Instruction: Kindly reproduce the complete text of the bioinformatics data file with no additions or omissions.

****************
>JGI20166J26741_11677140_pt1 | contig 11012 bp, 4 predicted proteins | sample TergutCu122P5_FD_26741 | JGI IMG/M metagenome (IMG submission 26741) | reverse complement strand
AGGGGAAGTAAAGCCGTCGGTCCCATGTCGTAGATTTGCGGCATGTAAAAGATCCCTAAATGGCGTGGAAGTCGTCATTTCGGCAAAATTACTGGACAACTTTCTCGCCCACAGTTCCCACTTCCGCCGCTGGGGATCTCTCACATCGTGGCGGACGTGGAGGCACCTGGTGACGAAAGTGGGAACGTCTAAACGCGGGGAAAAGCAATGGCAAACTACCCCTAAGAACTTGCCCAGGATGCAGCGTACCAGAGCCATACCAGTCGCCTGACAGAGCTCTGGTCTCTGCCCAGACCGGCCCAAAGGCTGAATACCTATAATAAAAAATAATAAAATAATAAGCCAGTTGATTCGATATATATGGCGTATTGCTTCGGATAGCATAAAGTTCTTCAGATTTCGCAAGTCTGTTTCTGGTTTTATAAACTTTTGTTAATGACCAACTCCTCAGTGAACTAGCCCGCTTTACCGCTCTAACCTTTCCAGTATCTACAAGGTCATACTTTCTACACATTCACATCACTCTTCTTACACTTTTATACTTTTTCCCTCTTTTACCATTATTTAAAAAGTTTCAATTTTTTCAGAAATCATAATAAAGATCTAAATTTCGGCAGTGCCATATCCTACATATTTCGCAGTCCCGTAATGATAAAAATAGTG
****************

>JGI20166J26741_11677140_pt1 | contig 11012 bp, 4 predicted proteins | sample TergutCu122P5_FD_26741 | JGI IMG/M metagenome (IMG submission 26741) | reverse complement strand
AGGGGAAGTAAAGCCGTCGGTCCCATGTCGTAGATTTGCGGCATGTAAAAGATCCCTAAATGGCGTGGAAGTCGTCATTTCGGCAAAATTACTGGACAACTTTCTCGCCCACAGTTCCCACTTCCGCCGCTGGGGATCTCTCACATCGTGGCGGACGTGGAGGCACCTGGTGACGAAAGTGGGAACGTCTAAACGCGGGGAAAAGCAATGGCAAACTACCCCTAAGAACTTGCCCAGGATGCAGCGTACCAGAGCCATACCAGTCGCCTGACAGAGCTCTGGTCTCTGCCCAGACCGGCCCAAAGGCTGAATACCTATAATAAAAAATAATAAAATAATAAGCCAGTTGATTCGATATATATGGCGTATTGCTTCGGATAGCATAAAGTTCTTCAGATTTCGCAAGTCTGTTTCTGGTTTTATAAACTTTTGTTAATGACCAACTCCTCAGTGAACTAGCCCGCTTTACCGCTCTAACCTTTCCAGTATCTACAAGGTCATACTTTCTACACATTCACATCACTCTTCTTACACTTTTATACTTTTTCCCTCTTTTACCATTATTTAAAAAGTTTCAATTTTTTCAGAAATCATAATAAAGATCTAAATTTCGGCAGTGCCATATCCTACATATTTCGCAGTCCCGTAATGATAAAAATAGTG